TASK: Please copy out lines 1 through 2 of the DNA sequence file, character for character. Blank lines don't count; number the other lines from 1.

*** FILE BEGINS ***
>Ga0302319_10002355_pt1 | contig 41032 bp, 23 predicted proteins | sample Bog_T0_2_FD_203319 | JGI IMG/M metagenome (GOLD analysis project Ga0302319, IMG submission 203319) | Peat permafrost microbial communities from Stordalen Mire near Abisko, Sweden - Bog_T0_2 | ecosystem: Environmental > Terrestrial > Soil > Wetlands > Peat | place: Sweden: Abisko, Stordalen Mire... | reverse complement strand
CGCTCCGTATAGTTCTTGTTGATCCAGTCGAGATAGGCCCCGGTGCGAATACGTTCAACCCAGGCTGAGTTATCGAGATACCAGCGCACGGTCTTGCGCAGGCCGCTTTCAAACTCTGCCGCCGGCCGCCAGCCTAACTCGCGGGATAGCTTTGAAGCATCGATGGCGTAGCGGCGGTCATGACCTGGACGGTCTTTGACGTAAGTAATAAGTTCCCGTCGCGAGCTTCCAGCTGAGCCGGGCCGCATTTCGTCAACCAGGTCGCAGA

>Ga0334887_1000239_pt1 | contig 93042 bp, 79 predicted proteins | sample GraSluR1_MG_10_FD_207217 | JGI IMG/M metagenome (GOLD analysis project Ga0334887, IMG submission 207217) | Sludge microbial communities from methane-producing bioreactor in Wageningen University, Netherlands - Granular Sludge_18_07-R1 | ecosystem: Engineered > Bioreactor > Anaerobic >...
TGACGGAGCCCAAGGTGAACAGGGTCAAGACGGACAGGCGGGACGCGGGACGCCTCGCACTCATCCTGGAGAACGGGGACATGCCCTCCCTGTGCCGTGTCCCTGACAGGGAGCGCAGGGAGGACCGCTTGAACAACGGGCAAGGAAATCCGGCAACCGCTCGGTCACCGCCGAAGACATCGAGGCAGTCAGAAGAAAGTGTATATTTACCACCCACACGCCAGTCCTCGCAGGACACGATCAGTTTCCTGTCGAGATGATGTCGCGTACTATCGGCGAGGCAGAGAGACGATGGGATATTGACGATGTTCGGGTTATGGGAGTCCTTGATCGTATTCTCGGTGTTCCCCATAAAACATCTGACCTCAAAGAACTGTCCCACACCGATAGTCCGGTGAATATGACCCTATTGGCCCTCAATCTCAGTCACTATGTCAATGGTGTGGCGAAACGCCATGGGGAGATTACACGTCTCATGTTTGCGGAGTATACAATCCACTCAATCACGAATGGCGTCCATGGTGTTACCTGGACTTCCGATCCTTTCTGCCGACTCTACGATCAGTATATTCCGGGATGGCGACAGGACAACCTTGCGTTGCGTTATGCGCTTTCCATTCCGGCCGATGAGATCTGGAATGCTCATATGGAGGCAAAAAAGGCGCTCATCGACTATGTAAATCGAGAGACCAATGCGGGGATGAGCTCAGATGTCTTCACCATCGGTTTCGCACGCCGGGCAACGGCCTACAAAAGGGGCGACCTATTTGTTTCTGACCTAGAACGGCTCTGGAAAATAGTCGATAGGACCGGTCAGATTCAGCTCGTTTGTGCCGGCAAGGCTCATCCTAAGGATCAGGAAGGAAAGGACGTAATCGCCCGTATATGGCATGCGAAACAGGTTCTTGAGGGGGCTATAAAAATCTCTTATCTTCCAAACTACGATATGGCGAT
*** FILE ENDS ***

>Ga0302319_10002355_pt1 | contig 41032 bp, 23 predicted proteins | sample Bog_T0_2_FD_203319 | JGI IMG/M metagenome (GOLD analysis project Ga0302319, IMG submission 203319) | Peat permafrost microbial communities from Stordalen Mire near Abisko, Sweden - Bog_T0_2 | ecosystem: Environmental > Terrestrial > Soil > Wetlands > Peat | place: Sweden: Abisko, Stordalen Mire... | reverse complement strand
CGCTCCGTATAGTTCTTGTTGATCCAGTCGAGATAGGCCCCGGTGCGAATACGTTCAACCCAGGCTGAGTTATCGAGATACCAGCGCACGGTCTTGCGCAGGCCGCTTTCAAACTCTGCCGCCGGCCGCCAGCCTAACTCGCGGGATAGCTTTGAAGCATCGATGGCGTAGCGGCGGTCATGACCTGGACGGTCTTTGACGTAAGTAATAAGTTCCCGTCGCGAGCTTCCAGCTGAGCCGGGCCGCATTTCGTCAACCAGGTCGCAGA